For almost five years Christine Lagarde has held the position of Managing Director of the International Monetary Fund (IMF) - the first woman to ever do so. She had acquired in her previous private law practice career as well as in her public political career in France the reputation of a hard-nosed, effective leader as well as Europe's best Finance Minister during the two years preceding her appointment as head of the IMF. Her handling of French finances during the 2008 global financial crisis made her the leading contender to the succession of Dominique Strauss-Kahn whom she succeeded with the support of the United States and of most other European states. She has been intimately involved in managing the Greek financial crisis and had the courage to recognize that the IMF's initial austerity package needed to be rethought and adapted to Greek citizens’ actual needs and to their country’s ability to repay its creditors over the long-term.
Her first intervention regarding Britain's Brexit referendum took place in November 2015 when she called for the UK to remain within the EU and stated that from a personal point of view she “very, very much hoped that the UK stays in the European Union”.
Her second more robust intervention happened at the January 2016 World Economic Forum in Davos where she delivered a passionate speech in favor of a “global policy upgrade” of the international monetary system which according to her was absolutely essential in light of the current environment of elevated uncertainty and financial market volatility. She went on to explain that:
"We need a policy upgrade at the global level. We need an international monetary system that helps emerging and developing economies preserve stability, achieve stronger, more sustainable growth, and embark on a path of convergence with advanced economies. A system that reduces spillovers that hurt everybody. What do I mean by that? I mean a stronger global financial safety net, and a framework for safer capital flows."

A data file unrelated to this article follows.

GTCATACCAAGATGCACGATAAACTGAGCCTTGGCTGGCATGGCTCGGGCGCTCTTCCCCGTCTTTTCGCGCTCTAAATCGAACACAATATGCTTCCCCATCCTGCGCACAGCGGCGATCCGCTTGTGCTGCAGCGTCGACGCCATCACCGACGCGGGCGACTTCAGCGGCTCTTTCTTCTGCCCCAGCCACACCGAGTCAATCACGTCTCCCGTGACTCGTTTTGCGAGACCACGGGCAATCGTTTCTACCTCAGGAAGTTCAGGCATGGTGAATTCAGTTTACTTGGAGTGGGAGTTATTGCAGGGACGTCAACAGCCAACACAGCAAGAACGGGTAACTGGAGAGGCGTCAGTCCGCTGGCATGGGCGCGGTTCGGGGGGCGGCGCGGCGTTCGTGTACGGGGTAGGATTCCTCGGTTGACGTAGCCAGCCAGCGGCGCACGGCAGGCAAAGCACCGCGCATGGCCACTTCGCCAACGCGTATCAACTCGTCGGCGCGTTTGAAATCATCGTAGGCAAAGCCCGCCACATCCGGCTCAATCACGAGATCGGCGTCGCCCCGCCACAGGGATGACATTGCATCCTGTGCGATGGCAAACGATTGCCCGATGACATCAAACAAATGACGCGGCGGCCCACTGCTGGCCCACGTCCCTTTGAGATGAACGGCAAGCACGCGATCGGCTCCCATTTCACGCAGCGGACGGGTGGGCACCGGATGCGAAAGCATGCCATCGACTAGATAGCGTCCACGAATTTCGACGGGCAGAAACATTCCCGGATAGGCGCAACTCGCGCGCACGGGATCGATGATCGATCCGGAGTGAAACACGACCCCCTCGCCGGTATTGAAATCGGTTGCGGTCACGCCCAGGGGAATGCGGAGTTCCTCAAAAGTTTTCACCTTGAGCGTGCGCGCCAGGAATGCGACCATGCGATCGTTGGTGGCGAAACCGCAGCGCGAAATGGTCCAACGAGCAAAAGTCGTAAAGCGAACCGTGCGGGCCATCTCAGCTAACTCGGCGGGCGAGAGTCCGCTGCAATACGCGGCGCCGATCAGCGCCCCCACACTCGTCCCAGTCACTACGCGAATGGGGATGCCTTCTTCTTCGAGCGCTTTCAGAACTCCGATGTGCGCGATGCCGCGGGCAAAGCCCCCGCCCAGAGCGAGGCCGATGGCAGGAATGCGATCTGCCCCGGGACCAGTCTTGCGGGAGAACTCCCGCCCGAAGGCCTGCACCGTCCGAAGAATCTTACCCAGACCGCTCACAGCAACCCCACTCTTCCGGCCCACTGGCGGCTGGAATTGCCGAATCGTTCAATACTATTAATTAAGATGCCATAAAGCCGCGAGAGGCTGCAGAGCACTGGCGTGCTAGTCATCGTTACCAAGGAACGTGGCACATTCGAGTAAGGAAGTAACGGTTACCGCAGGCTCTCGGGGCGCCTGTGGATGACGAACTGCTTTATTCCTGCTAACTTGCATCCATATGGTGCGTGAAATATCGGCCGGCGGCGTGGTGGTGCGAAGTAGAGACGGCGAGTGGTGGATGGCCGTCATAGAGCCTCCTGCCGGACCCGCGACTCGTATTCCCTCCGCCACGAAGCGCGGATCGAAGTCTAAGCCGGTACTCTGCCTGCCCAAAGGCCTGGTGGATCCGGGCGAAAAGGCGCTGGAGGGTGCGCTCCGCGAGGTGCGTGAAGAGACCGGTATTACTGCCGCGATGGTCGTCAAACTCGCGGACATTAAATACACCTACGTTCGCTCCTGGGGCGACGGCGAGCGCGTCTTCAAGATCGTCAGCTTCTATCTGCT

Ms. Lagarde then outlined the IMF's two big concerns in this climate: the volatility and uncertainty having to do with the ongoing European refugee crisis which threatens to destroy the borders-free Schengen space; and the situation “…with Brexit and whether there is a deal to be had between the United Kingdom and other members of the European Union, which we hope very much”.
Finally during a more recent interview Lagarde told CNN that Britain’s current steady growth could well be jeopardized by the uncertainty in the run-up to the referendum on EU membership in June: “Uncertainty is bad in and of itself. No economic player likes uncertainty. They don’t invest, they don’t hire, they don’t make decisions in times of uncertainty.”
She then explained that Britain had benefited from trade and financial ties with the EU but also from the migration of workers back-and-forth, and finally explained how she viewed the possible consequences of a Brexit: “My hunch is that (a Brexit) is bound to be a negative on all fronts... For those that stay, because there are fewer of them, and for those who go, because they lose the benefit of facilitation of exchange.”
These three interventions by the head of the IMF regarding the UK’s continuing membership of the EU highlights Ms. Lagarde’s three key current concerns. First of all, she understands that the world's current global financial structure is very vulnerable to a new economic crisis, as it has failed to develop the institutional tools necessary to prevent it or to mitigate its impact should it arise again. She sees Britain's role as critical within this system - and in particular the UK's ability to work with its European partners in order to stabilize financial markets and to lower degrees of uncertainty and volatility in them.
Her second concern is that Britain's departure from the EU would endanger the growth and vitality of both the UK economy as well as the combined economies of the remaining EU member states. The joint impact of such downturns could very well trigger a new global financial recession.
Ms. Lagarde’s third key concern is one that looks at the longer-term: the integration of developing markets comprising 85% of the world’s population into a global financial system that offers them a global financial safety net and a framework for safer capital flows. Such a “global policy upgrade” as she names it would be even more difficult to achieve if Britain left the European Union and rendered cooperation between developed countries indispensable for such a fundamental reform even more difficult to achieve in practice.
Based on these interventions and arguments it is absolutely clear that the IMF as an institution and Ms. Lagarde in particular see it as critically important for the future stability and growth of the world economy that the UK remains an integral part of the European Union and continues to work closely with its European and North American partners to bring about the “global policy upgrade” she called for in such forceful terms in her recent 2016 Davos speech.